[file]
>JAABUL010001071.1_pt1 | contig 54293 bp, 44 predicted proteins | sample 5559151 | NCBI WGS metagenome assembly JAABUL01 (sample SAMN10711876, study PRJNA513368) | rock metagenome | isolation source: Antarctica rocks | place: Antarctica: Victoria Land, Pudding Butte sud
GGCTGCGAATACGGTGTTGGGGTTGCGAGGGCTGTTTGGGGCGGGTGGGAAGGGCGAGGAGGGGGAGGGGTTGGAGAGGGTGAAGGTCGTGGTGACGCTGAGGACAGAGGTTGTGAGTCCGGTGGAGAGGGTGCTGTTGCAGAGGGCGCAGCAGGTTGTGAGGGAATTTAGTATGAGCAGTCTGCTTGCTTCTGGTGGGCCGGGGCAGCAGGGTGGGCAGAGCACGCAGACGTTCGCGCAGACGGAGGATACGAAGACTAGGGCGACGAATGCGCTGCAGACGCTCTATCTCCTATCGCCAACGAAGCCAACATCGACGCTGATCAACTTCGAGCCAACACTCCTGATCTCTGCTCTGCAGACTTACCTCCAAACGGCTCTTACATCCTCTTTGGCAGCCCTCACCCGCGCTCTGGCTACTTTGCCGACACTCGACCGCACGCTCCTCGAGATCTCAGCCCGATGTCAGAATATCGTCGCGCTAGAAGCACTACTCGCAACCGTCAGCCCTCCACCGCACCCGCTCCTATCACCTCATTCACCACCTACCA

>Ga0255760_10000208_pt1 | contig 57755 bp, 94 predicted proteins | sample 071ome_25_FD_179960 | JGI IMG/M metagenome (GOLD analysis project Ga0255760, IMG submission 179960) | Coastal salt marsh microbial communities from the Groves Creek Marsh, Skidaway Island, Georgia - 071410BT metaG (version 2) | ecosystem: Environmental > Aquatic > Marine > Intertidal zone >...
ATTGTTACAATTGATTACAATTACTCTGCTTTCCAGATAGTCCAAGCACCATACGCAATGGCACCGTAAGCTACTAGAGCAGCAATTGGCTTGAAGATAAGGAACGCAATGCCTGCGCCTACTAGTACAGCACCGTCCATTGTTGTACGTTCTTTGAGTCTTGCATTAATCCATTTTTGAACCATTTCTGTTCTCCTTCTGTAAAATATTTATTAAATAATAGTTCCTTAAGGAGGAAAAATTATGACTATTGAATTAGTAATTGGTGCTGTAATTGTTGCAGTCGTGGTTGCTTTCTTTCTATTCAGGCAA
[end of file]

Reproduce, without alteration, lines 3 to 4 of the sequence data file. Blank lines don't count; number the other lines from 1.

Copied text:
>Ga0255760_10000208_pt1 | contig 57755 bp, 94 predicted proteins | sample 071ome_25_FD_179960 | JGI IMG/M metagenome (GOLD analysis project Ga0255760, IMG submission 179960) | Coastal salt marsh microbial communities from the Groves Creek Marsh, Skidaway Island, Georgia - 071410BT metaG (version 2) | ecosystem: Environmental > Aquatic > Marine > Intertidal zone >...
ATTGTTACAATTGATTACAATTACTCTGCTTTCCAGATAGTCCAAGCACCATACGCAATGGCACCGTAAGCTACTAGAGCAGCAATTGGCTTGAAGATAAGGAACGCAATGCCTGCGCCTACTAGTACAGCACCGTCCATTGTTGTACGTTCTTTGAGTCTTGCATTAATCCATTTTTGAACCATTTCTGTTCTCCTTCTGTAAAATATTTATTAAATAATAGTTCCTTAAGGAGGAAAAATTATGACTATTGAATTAGTAATTGGTGCTGTAATTGTTGCAGTCGTGGTTGCTTTCTTTCTATTCAGGCAA